We Set Up a Fun Budget

I have previously talked about our jump in income over the past year. For those who don’t know, I started making a little money on the side from my new hobby and my wife got a promotion. We have been very diligent in saving and putting money towards retirement, but we never really gave in to some of our wants. Earlier we had been frugal by necessity, and now we have been faced with questioning what we want to do with our extra money.

I’m convinced that this is one of the leading causes of financial irresponsibility for people in their 20′s. It’s not too rare that a young adult gets their first decent paying job and makes more money than they could have imagined. Within a few years, many young adults go from eating ramen noodles in their dorm room to rolling in the dough.

A couple weeks, my wife and I got to talking about how diligent we have been with our finances. We are maxing out our Roth IRA‘s, contributing to my 403(b), saving extra money, and don’t have any debt. We still make sacrifices like refusing to buy a 2nd car, but we are left with a little extra money each month. After much deliberation, we decided to set up a “fun budget.”

What Do I Mean By a Fun Budget

I am sure many of you are wondering if I have gone off the deep end. Others may wonder what the heck I am talking about. For those who can’t read between the lines, our fun budget is purely to spend on stuff that we want. Not stuff that we need, but purely want. We designated a specific amount for each month that we can spend on items or experiences that are not necessary without having to feel guilty. It is small enough to still let us prioritize our financial goals, but large enough to let us have a little fun.

What exactly does that equate to? What do I mean exactly?

Okay, if I have to lay it out for you, I will. Things that we imagine we will use our fun budget for are eating out (yes, that is not a necessity), buying books (because we can rent them from the library if we really want to), going to concerts or movies, going out for drinks with friends, and buying stuff. Things that will not be included are groceries (we have to eat), clothes (if we need them for an event or job and are not just buying to have extras), gas, insurance, etc. Basically, it is as simple as it sounds. If it is a necessity, it will not be deducted from our fun budget. This is purely for pleasure.

Why We Set Up a Fun Budget

Before any of my financially responsible readers criticize my choice, let me point out why we decided to set up a spending plan for life’s pleasures. With the extra income coming in and many of our financial goals already met, we realized that we have some extra cash. For those of you who don’t know, my wife and I have (until recently) barely made ends meet. We were doing okay, but with little room for eating out or doing fun stuff. Our idea of splurging was buying a $20 pizza that would last us for 4-5 meals and renting a $1 movie from redbox.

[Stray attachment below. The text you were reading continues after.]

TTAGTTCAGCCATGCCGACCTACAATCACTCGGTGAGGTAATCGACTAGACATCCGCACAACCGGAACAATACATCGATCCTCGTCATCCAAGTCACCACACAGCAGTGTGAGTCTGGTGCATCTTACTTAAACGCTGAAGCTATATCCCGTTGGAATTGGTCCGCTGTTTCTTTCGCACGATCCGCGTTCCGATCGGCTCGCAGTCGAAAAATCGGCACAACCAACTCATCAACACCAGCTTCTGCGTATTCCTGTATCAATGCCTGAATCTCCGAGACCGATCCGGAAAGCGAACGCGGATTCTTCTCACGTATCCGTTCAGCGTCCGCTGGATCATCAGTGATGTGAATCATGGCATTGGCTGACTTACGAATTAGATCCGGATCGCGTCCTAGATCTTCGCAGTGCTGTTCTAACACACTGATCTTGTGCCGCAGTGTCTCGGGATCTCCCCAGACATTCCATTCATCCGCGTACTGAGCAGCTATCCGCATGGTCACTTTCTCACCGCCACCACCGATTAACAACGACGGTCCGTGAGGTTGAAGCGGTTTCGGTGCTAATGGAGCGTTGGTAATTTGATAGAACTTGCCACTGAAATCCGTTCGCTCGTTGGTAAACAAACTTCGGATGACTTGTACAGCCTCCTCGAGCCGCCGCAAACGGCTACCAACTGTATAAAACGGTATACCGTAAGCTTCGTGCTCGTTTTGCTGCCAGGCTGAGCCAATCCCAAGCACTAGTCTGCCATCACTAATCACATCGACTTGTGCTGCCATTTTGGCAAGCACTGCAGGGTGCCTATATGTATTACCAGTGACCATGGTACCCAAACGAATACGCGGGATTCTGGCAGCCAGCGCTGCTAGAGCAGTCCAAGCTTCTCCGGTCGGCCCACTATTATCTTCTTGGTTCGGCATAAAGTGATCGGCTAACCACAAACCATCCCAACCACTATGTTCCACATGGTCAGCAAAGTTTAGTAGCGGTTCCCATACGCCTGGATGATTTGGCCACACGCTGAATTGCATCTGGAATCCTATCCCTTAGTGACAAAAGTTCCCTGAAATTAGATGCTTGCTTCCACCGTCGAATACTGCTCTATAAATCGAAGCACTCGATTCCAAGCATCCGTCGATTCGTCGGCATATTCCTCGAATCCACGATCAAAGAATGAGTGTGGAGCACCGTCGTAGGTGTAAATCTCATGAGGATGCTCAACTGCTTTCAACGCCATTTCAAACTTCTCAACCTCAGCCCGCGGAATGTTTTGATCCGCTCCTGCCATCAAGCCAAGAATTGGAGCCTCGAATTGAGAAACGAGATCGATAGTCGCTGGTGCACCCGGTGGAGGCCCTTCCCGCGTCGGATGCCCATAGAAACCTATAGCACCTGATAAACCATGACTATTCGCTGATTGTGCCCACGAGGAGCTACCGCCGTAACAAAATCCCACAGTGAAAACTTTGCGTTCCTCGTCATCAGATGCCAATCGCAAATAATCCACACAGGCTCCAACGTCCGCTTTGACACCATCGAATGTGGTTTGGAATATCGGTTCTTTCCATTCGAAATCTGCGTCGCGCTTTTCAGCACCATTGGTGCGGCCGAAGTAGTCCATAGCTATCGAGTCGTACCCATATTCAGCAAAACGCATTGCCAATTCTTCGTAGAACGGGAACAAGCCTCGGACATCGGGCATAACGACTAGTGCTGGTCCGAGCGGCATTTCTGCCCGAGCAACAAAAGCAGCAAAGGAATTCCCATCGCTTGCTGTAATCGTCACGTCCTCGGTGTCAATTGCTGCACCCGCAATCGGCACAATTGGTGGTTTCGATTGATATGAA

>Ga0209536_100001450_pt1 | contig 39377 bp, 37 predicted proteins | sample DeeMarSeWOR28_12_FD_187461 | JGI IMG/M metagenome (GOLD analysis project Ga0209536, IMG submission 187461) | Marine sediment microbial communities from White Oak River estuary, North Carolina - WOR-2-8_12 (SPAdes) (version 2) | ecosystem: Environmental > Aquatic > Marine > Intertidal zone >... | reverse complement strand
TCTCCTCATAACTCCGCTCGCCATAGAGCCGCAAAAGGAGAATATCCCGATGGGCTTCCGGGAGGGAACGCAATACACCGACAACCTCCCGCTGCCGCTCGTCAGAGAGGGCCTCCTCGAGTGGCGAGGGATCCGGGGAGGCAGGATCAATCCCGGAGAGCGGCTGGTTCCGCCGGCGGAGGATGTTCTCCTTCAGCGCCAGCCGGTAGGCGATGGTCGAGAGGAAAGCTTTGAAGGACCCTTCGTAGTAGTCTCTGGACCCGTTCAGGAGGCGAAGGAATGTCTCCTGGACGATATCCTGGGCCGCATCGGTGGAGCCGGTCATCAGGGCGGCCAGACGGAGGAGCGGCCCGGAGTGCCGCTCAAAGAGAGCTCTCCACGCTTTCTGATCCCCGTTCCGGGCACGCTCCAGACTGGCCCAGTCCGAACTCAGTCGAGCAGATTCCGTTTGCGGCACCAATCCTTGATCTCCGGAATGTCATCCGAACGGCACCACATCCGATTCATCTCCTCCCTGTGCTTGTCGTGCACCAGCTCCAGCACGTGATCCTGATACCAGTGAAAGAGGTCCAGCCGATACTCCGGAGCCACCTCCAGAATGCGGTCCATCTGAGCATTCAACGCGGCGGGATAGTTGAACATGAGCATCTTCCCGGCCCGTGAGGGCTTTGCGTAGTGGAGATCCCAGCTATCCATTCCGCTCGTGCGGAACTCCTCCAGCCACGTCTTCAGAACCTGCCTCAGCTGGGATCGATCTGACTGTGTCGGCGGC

To make a long story short, we realized that one major area of our life that was lacking was a decent social life. Throughout our adult life, we have prioritized a debt-free lifestyle. This means paying for grad school in cash, even when it is hard. Yet, at the same time, we did not want to let ourselves loose. We didn’t want to justify financial irresponsibility or spending money without any consequences. We decided to find a compromise. By establishing a spending plan for fun, we are therefore keeping ourselves from spending too much money.

Perhaps more importantly, it brings the joy of budgeting back. One of the curses of making too much money (don’t get the wrong idea – we aren’t making THAT much money) is that you have a large enough cushion that it is not necessary to budget. Budgeting becomes unnecessary and therefore a chore. Yet, our fun budget helps to keep things exciting. By limiting our splurges, we are forced to prioritize what we really want. It’s like a child in a candy store who is given the option of 1 item in the entire store. Most likely, that kid will take his/her time deliberating the decision because it is that important – they have to make the best choice because they only get one thing. It’s the same way for us. Implementation of our fun budget means that we are still evaluating our spending.

While it was difficult to give in to the urge to “live a little,” I have come to see the benefits of controlled splurging. By establishing our fun budget, we are making things exciting again, enjoying life while we can, and still saving money. In case you are wondering, our first month’s fun budget was spent on a portable dishwasher (we’re renting, so it had to be portable). This was a GREAT investment because it saves us at least 2 hours a week on dishes each week. Talk about a great investment! Before our fun budget, we would have kept convincing ourselves that it wasn’t necessary and continued to live in misery even though we could afford it.